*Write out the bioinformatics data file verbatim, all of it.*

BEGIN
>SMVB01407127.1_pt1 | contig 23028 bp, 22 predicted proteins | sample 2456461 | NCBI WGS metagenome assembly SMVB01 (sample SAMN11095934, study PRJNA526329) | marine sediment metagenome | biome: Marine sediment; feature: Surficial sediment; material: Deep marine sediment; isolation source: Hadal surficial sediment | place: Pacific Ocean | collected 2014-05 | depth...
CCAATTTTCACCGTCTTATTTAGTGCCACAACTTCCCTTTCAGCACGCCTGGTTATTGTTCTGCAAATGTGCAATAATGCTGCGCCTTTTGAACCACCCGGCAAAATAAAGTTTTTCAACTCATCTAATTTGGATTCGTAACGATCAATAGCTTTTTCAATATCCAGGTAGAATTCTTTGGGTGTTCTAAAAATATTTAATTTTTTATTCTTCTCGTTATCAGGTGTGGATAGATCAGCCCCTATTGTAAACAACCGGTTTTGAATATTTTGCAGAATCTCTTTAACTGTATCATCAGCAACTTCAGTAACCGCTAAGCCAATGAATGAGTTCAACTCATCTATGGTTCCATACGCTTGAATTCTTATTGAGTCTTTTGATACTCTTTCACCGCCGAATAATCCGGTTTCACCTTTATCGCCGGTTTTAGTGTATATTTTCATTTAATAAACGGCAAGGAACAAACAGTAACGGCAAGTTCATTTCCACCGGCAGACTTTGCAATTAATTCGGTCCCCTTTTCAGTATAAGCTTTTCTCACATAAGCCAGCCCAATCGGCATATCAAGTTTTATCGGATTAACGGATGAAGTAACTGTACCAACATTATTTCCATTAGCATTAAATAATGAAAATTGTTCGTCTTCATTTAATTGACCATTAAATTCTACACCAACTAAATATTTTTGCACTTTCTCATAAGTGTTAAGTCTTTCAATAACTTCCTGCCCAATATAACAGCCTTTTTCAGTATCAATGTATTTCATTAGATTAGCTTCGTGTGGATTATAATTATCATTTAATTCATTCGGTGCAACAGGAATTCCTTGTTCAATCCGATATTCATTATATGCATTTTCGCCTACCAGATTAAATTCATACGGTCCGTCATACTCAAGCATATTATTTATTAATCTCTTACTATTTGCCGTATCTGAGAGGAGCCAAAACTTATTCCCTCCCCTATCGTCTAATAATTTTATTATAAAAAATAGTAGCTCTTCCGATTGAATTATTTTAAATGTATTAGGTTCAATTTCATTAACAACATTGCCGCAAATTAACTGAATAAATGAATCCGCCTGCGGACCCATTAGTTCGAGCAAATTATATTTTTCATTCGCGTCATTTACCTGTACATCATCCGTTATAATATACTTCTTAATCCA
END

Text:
>SMVB01407127.1_pt1 | contig 23028 bp, 22 predicted proteins | sample 2456461 | NCBI WGS metagenome assembly SMVB01 (sample SAMN11095934, study PRJNA526329) | marine sediment metagenome | biome: Marine sediment; feature: Surficial sediment; material: Deep marine sediment; isolation source: Hadal surficial sediment | place: Pacific Ocean | collected 2014-05 | depth...
CCAATTTTCACCGTCTTATTTAGTGCCACAACTTCCCTTTCAGCACGCCTGGTTATTGTTCTGCAAATGTGCAATAATGCTGCGCCTTTTGAACCACCCGGCAAAATAAAGTTTTTCAACTCATCTAATTTGGATTCGTAACGATCAATAGCTTTTTCAATATCCAGGTAGAATTCTTTGGGTGTTCTAAAAATATTTAATTTTTTATTCTTCTCGTTATCAGGTGTGGATAGATCAGCCCCTATTGTAAACAACCGGTTTTGAATATTTTGCAGAATCTCTTTAACTGTATCATCAGCAACTTCAGTAACCGCTAAGCCAATGAATGAGTTCAACTCATCTATGGTTCCATACGCTTGAATTCTTATTGAGTCTTTTGATACTCTTTCACCGCCGAATAATCCGGTTTCACCTTTATCGCCGGTTTTAGTGTATATTTTCATTTAATAAACGGCAAGGAACAAACAGTAACGGCAAGTTCATTTCCACCGGCAGACTTTGCAATTAATTCGGTCCCCTTTTCAGTATAAGCTTTTCTCACATAAGCCAGCCCAATCGGCATATCAAGTTTTATCGGATTAACGGATGAAGTAACTGTACCAACATTATTTCCATTAGCATTAAATAATGAAAATTGTTCGTCTTCATTTAATTGACCATTAAATTCTACACCAACTAAATATTTTTGCACTTTCTCATAAGTGTTAAGTCTTTCAATAACTTCCTGCCCAATATAACAGCCTTTTTCAGTATCAATGTATTTCATTAGATTAGCTTCGTGTGGATTATAATTATCATTTAATTCATTCGGTGCAACAGGAATTCCTTGTTCAATCCGATATTCATTATATGCATTTTCGCCTACCAGATTAAATTCATACGGTCCGTCATACTCAAGCATATTATTTATTAATCTCTTACTATTTGCCGTATCTGAGAGGAGCCAAAACTTATTCCCTCCCCTATCGTCTAATAATTTTATTATAAAAAATAGTAGCTCTTCCGATTGAATTATTTTAAATGTATTAGGTTCAATTTCATTAACAACATTGCCGCAAATTAACTGAATAAATGAATCCGCCTGCGGACCCATTAGTTCGAGCAAATTATATTTTTCATTCGCGTCATTTACCTGTACATCATCCGTTATAATATACTTCTTAATCCA